UAE children are eating way too much junk food, according to a study of youth nutrition.
A research team, led by Dr Habiba I Ali of Al Ain University, found that Emirati teenagers and young children are munching their way through fast food and saturated fats and are lacking in calcium and Vitamins A, D and E.
Boys aged nine to 18 were bad at eating their greens – every boy surveyed in that age group is not eating enough vegetables.
The team of researchers, which also included the National Nutrition Institute in Cairo and two US universities, found that only a third of nine to 13-year-old girls were within the normal weight range - the rest were either too thin or too fat.
The researchers concluded that the UAE should have more exercise places that suit Emirati culture, especially for girls.
They said that the UAE is suffering the “double burden of malnutrition” as too many children are either underweight or overweight, and said this was typical of countries undergoing a big change in nutrition sources.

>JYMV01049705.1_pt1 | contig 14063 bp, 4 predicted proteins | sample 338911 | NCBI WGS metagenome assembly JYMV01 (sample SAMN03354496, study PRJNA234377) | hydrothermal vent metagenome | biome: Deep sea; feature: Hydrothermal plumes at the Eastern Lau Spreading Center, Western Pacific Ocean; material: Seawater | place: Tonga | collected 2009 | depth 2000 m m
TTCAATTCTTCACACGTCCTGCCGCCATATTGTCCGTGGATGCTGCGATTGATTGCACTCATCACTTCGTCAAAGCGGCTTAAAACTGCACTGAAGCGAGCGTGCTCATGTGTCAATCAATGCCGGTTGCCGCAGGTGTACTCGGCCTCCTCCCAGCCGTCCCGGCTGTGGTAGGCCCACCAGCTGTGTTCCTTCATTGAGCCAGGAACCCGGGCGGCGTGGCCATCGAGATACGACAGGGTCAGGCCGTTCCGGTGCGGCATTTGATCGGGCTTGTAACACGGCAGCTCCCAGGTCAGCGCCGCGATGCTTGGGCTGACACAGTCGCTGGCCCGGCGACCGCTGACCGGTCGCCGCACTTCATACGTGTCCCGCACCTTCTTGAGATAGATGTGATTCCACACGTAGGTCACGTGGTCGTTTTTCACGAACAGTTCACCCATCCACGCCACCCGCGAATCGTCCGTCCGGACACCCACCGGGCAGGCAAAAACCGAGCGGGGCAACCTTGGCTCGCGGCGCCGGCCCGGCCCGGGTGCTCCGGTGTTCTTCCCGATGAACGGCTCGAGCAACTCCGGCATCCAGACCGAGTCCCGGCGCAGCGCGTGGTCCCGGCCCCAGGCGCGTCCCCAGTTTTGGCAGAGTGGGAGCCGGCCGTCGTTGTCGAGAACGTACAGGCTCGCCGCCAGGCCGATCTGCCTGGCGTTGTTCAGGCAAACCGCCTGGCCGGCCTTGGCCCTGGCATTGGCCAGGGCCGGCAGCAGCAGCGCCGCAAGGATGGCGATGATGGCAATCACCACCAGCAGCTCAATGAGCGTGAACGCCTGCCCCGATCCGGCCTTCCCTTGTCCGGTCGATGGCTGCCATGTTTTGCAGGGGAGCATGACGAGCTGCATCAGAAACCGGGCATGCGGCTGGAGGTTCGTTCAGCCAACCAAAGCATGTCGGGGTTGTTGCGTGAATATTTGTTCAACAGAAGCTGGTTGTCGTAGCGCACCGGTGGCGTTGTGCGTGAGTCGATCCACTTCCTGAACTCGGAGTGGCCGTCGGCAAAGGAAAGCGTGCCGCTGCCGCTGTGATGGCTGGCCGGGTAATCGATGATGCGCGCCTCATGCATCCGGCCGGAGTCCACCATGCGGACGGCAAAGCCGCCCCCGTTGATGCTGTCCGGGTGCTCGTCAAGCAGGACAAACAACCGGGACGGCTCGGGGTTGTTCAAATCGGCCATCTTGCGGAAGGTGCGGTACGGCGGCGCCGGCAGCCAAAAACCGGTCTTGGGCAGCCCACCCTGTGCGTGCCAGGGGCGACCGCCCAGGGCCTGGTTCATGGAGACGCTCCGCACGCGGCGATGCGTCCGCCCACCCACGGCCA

The study monitored the daily eating habits of 253 Emirati children aged six to 10, and 276 adolescents, aged 11 to 18. They sampled from each of the seven Emirates, making sure to match the sample group to emirate population size.
The study found that girls aged nine to 13 consumed an average of 206 calories a day from candy and sweets and 264 calories a day from sugary drinks.
“The results of this study indicate the need for interventions targeting six to 18-year-old children and adolescents to improve their diet,” the team said in its report.
“Our findings highlight the need for health promotion programmes targeting Emirati children, adolescents, and their families,” they added.